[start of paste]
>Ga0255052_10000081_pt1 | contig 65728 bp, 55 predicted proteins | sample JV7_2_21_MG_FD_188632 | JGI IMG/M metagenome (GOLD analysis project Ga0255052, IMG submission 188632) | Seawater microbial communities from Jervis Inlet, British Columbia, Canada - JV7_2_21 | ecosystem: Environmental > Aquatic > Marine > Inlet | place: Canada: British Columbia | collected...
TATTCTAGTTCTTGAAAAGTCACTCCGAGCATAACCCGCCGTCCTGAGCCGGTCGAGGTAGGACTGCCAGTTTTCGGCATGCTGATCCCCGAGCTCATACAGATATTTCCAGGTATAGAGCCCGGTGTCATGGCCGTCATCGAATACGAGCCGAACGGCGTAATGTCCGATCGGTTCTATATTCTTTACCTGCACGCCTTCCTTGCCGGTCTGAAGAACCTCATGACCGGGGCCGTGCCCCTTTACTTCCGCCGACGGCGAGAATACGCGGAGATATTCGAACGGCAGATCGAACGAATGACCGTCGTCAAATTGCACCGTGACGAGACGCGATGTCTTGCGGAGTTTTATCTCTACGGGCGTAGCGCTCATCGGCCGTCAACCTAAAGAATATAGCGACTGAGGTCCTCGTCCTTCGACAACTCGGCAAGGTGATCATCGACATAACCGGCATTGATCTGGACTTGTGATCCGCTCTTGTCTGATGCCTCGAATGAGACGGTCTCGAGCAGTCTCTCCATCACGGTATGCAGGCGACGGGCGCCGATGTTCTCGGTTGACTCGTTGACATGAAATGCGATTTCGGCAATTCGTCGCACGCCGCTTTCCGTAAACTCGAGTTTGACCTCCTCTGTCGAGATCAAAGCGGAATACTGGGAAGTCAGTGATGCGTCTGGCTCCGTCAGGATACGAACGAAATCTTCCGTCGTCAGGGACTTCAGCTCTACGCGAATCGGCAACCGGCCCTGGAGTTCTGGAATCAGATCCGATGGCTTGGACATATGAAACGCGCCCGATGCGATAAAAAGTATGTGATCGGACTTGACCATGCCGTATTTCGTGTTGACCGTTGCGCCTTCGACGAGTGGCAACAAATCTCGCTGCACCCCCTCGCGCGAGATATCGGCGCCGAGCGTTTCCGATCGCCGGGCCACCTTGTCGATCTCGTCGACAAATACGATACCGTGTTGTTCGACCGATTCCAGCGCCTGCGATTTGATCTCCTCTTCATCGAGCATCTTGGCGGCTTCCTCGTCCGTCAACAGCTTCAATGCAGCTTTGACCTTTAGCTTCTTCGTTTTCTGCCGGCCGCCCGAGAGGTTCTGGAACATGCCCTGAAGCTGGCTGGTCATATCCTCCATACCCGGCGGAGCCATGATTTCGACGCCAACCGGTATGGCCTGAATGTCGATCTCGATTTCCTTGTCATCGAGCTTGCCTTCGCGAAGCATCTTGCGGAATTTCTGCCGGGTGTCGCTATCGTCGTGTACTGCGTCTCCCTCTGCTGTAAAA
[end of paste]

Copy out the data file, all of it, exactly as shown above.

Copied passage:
>Ga0255052_10000081_pt1 | contig 65728 bp, 55 predicted proteins | sample JV7_2_21_MG_FD_188632 | JGI IMG/M metagenome (GOLD analysis project Ga0255052, IMG submission 188632) | Seawater microbial communities from Jervis Inlet, British Columbia, Canada - JV7_2_21 | ecosystem: Environmental > Aquatic > Marine > Inlet | place: Canada: British Columbia | collected...
TATTCTAGTTCTTGAAAAGTCACTCCGAGCATAACCCGCCGTCCTGAGCCGGTCGAGGTAGGACTGCCAGTTTTCGGCATGCTGATCCCCGAGCTCATACAGATATTTCCAGGTATAGAGCCCGGTGTCATGGCCGTCATCGAATACGAGCCGAACGGCGTAATGTCCGATCGGTTCTATATTCTTTACCTGCACGCCTTCCTTGCCGGTCTGAAGAACCTCATGACCGGGGCCGTGCCCCTTTACTTCCGCCGACGGCGAGAATACGCGGAGATATTCGAACGGCAGATCGAACGAATGACCGTCGTCAAATTGCACCGTGACGAGACGCGATGTCTTGCGGAGTTTTATCTCTACGGGCGTAGCGCTCATCGGCCGTCAACCTAAAGAATATAGCGACTGAGGTCCTCGTCCTTCGACAACTCGGCAAGGTGATCATCGACATAACCGGCATTGATCTGGACTTGTGATCCGCTCTTGTCTGATGCCTCGAATGAGACGGTCTCGAGCAGTCTCTCCATCACGGTATGCAGGCGACGGGCGCCGATGTTCTCGGTTGACTCGTTGACATGAAATGCGATTTCGGCAATTCGTCGCACGCCGCTTTCCGTAAACTCGAGTTTGACCTCCTCTGTCGAGATCAAAGCGGAATACTGGGAAGTCAGTGATGCGTCTGGCTCCGTCAGGATACGAACGAAATCTTCCGTCGTCAGGGACTTCAGCTCTACGCGAATCGGCAACCGGCCCTGGAGTTCTGGAATCAGATCCGATGGCTTGGACATATGAAACGCGCCCGATGCGATAAAAAGTATGTGATCGGACTTGACCATGCCGTATTTCGTGTTGACCGTTGCGCCTTCGACGAGTGGCAACAAATCTCGCTGCACCCCCTCGCGCGAGATATCGGCGCCGAGCGTTTCCGATCGCCGGGCCACCTTGTCGATCTCGTCGACAAATACGATACCGTGTTGTTCGACCGATTCCAGCGCCTGCGATTTGATCTCCTCTTCATCGAGCATCTTGGCGGCTTCCTCGTCCGTCAACAGCTTCAATGCAGCTTTGACCTTTAGCTTCTTCGTTTTCTGCCGGCCGCCCGAGAGGTTCTGGAACATGCCCTGAAGCTGGCTGGTCATATCCTCCATACCCGGCGGAGCCATGATTTCGACGCCAACCGGTATGGCCTGAATGTCGATCTCGATTTCCTTGTCATCGAGCTTGCCTTCGCGAAGCATCTTGCGGAATTTCTGCCGGGTGTCGCTATCGTCGTGTACTGCGTCTCCCTCTGCTGTAAAA